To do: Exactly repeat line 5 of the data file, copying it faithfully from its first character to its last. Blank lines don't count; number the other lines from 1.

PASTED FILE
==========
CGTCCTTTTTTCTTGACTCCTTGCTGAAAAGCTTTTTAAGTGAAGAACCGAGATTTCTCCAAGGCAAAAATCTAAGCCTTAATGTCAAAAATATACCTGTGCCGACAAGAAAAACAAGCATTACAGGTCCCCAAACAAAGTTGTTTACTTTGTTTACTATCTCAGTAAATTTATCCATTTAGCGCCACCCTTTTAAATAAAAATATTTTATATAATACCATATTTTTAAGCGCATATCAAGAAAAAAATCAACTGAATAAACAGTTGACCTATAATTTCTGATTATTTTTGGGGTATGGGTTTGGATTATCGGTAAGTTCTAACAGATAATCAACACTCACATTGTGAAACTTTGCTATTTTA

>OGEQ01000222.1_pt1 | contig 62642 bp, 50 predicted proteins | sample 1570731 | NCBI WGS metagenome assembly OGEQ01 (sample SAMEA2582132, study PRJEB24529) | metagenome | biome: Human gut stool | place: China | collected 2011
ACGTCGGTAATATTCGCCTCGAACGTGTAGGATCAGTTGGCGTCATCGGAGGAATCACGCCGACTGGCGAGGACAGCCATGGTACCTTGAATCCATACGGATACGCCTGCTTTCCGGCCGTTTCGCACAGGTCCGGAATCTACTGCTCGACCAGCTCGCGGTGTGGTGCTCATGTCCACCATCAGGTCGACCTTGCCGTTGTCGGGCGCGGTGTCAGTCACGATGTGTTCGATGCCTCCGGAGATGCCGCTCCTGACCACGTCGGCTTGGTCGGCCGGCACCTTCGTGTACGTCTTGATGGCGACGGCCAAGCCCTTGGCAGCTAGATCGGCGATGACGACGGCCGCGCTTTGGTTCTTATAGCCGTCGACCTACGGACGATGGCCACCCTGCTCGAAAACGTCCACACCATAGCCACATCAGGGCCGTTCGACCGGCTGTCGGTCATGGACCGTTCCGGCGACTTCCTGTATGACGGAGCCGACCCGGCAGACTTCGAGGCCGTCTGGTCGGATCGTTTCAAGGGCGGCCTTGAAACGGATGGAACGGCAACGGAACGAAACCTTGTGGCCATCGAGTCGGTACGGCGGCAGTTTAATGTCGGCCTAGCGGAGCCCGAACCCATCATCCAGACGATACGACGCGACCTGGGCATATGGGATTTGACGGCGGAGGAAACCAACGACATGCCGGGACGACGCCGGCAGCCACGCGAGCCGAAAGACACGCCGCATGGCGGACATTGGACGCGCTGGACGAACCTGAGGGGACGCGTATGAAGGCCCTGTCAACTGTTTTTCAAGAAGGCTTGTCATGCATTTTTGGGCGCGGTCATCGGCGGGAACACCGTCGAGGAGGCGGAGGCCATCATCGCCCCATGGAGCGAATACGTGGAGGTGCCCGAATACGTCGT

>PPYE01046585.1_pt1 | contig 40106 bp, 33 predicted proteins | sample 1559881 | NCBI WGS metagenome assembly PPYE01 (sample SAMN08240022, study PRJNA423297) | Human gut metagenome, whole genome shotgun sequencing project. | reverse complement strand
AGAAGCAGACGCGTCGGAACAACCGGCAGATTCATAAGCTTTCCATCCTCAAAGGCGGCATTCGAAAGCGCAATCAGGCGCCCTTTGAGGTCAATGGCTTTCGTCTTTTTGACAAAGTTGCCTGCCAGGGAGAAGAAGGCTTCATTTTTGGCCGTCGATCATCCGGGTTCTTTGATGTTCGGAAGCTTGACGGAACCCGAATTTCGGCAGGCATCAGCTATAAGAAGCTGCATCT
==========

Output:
AGAAGCAGACGCGTCGGAACAACCGGCAGATTCATAAGCTTTCCATCCTCAAAGGCGGCATTCGAAAGCGCAATCAGGCGCCCTTTGAGGTCAATGGCTTTCGTCTTTTTGACAAAGTTGCCTGCCAGGGAGAAGAAGGCTTCATTTTTGGCCGTCGATCATCCGGGTTCTTTGATGTTCGGAAGCTTGACGGAACCCGAATTTCGGCAGGCATCAGCTATAAGAAGCTGCATCT